Denowh, a lobbyist with the Montana Group, did not return a request for comment Monday. Hertz acknowledged working with Denowh on the bill, but said he didn’t recall that it was Denowh’s idea to add the sunset date. 

The bill has a small revenue component — it increases the candidate filing fee for U.S. Senate by 0.1% of the total annual salary of a U.S. senator, netting the Montana secretary of state’s office an expected $2,000 in 2024, according to the bill’s fiscal note. Drafting correspondence indicates that Hertz added the filing fee increase later to qualify the bill as a revenue bill.

Revenue bills, along with resolutions and constitutional amendment ballot referrals, have a later legislative transmittal deadline than general bills, which had to pass out of their chamber of origin by March 3. 


Montana’s 2012 U.S. Senate race is potentially instructive as to the purpose of the bill: Tester beat Republican Denny Rehberg 48.6% to 44.9%. In third was Libertarian Party candidate Dan Cox, who received 6.6% of the vote. 

Sid Daoud, a Kalispell city council member who chairs the Montana Libertarian Party, testified in opposition to SB 566 Friday, painting it as an effort to block Senate candidates from his and other third parties from general election ballots. 

“The bill primarily affects third parties that already have ballot access,” he said. “In an effort to knock Sen. Tester out of the next Senate race, Sen. Hertz is attempting to remove the potential Montana Libertarian Party candidate from taking a percentage in what is expected to be an extremely tight race.”

Other opponents — liberals, conservatives and libertarians alike — criticized the bill as a brazen political maneuver. 

“Why would we, why should we, change the rules on a single election for a single voting cycle,” testified activist Shani Henry. “If you are so concerned by a campaign victor receiving less than 50% of the vote, why wouldn’t we have done it before, why wouldn’t it apply to other elections, such as the most recent western congressional district election? This bill oozes ill intention. I’m not sure I exactly understand what that ill intention is, but I think it’s a bad idea all the way around.”

Proponents of the bill in committee included Montana GOP Executive Director (and former Daines staffer) Danielle Tribble, Montana Department of Justice senior policy adviser Stephanie Cote and Broadwater County Clerk and Recorder Angie Paulsen. 

“When it comes to the U.S. Senate race, which is now our only statewide election for Montana’s voice in D.C., it only makes sense to have the top two candidates with the most votes advance to the general election,” Tribble testified. “If a candidate is going to represent Montanans in the U.S. Senate for the next 6 years, that person should have to earn more than 50% of our votes across the state.” 

Conservative hardliner Sen. Theresa Manzella, R-Hamilton, asked Tribble Friday if the party’s executive board took a vote on whether to support the bill. Tribble said she didn’t believe so, but that MT GOP chair Don Kaltschmidt directed the party to weigh in on the proposal. 

Manzella ultimately voted no on the bill in committee, along with Sens. Mark Noland, R-Bigfork, and Shelley Vance, R-Belgrade, both by proxy. Those defections, along with unanimous opposition from Democrats, was enough to halt the bill’s progress Friday. 

But that had changed by Monday, when the committee marshaled enough votes to take the bill off the table, 6-4. Vance on Monday acknowledged voting against the bill by proxy Friday, but said the bill should nonetheless advance to the floor.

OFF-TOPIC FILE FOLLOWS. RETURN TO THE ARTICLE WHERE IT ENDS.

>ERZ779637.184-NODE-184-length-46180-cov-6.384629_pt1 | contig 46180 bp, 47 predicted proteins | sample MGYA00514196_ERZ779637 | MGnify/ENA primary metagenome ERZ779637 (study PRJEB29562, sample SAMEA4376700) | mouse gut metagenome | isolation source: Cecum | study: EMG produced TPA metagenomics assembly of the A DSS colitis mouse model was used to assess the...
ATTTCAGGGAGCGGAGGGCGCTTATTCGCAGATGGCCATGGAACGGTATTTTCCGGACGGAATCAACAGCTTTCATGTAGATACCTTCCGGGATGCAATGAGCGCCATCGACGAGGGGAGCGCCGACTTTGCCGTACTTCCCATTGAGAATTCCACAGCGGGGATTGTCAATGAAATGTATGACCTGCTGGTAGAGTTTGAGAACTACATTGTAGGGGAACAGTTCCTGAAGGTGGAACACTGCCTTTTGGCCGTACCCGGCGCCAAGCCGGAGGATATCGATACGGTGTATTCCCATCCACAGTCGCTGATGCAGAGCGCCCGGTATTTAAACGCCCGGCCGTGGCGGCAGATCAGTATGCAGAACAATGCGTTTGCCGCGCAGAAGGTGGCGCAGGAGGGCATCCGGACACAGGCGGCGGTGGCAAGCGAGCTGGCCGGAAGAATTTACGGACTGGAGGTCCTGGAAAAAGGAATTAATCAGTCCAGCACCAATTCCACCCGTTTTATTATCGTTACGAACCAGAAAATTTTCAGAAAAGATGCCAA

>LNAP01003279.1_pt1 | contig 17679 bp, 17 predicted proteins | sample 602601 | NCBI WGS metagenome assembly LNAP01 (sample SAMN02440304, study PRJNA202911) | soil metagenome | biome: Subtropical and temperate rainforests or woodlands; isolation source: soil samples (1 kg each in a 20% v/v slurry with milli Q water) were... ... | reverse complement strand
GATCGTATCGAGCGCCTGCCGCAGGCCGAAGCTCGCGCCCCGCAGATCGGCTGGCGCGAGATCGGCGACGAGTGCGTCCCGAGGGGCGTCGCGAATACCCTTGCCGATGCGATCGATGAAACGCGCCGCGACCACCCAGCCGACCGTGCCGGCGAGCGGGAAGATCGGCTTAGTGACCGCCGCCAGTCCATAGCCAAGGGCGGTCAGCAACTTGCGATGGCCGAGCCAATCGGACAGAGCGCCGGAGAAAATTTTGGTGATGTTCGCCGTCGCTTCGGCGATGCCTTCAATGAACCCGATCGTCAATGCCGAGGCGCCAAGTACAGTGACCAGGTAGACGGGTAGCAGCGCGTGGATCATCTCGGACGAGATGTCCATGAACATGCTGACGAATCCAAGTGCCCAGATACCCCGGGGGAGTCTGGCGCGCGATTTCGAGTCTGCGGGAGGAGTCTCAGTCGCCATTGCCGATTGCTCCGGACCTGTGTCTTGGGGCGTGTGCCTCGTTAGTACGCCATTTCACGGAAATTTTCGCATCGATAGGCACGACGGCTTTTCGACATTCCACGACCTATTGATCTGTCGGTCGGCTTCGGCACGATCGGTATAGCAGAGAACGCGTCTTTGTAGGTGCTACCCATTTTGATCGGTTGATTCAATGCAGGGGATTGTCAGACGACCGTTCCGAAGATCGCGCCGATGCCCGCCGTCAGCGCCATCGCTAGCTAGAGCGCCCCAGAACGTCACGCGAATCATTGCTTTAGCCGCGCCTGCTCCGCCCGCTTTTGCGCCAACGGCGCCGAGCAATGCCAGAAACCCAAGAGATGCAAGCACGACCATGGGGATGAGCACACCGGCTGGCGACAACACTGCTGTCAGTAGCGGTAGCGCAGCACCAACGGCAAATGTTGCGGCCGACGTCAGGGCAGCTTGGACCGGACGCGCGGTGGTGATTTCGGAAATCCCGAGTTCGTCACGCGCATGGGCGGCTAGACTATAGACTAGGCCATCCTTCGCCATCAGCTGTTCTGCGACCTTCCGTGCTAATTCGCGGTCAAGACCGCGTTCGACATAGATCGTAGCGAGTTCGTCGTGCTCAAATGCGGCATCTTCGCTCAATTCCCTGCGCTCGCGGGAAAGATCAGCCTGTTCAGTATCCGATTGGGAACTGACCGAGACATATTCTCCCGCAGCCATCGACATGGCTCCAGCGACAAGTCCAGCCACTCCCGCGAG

“I actually think this is bigger than this committee,” she told the committee. “This is a big deal. I mean, it’s a big conversation, and I would really like to hear that conversation on the floor.”


Hertz directed questions about Denowh’s interest in the bill to Denowh, who could not be reached for comment. Denowh requested changes to the bill on multiple occasions, though it’s not clear from drafting documents what all those changes were. 

Denowh has several lobbying clients, according to the state’s database, including one called Majority Vote Montana — a Montana nonprofit registered to Denowh that has little online presence.

Majority Vote Montana has spent nearly $30,000 on lobbying this cycle, all related to a series of similarly flavored bills: SB 566, House Bill 598 and Senate Bill 565, among others.

House Bill 598, sponsored by Rep. Lyn Hellegaard, R-Missoula, would prohibit ranked-choice voting in Montana. It’s scheduled for a Senate vote Tuesday. 

SB 565 is another Hertz bill that passed a second-reading vote in the Senate Monday. It would increase the number of petition signatures required for third-parties to hold primaries. Hertz pointed to the Montana GOP’s bankrolling of Green Party candidates in 2020 and the Montana Democratic Party’s support for Libertarian John Lamb in the 2022 Monica Tranel-Ryan Zinke race as justifications. 

“In my short political career of about 15 years here, what I’ve noticed is both major parties are weaponizing our third-party candidates,” he said on the floor. 

Senate bills 565 and 566 both need to clear one more vote in the Senate before entering the committee process in the House. 

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Raised in Arizona, Arren is no stranger to the issues impacting Western states, having a keen interest in the politics of land, transportation and housing. Prior to moving to Montana, Arren was a statehouse reporter for the Arizona Capitol Times and covered agricultural and trade policy for Politico in Washington, D.C. In Montana, he has carved out a niche in shoe-leather heavy muckraking based on public documents and deep sourcing that keeps elected officials uncomfortable and the public better informed.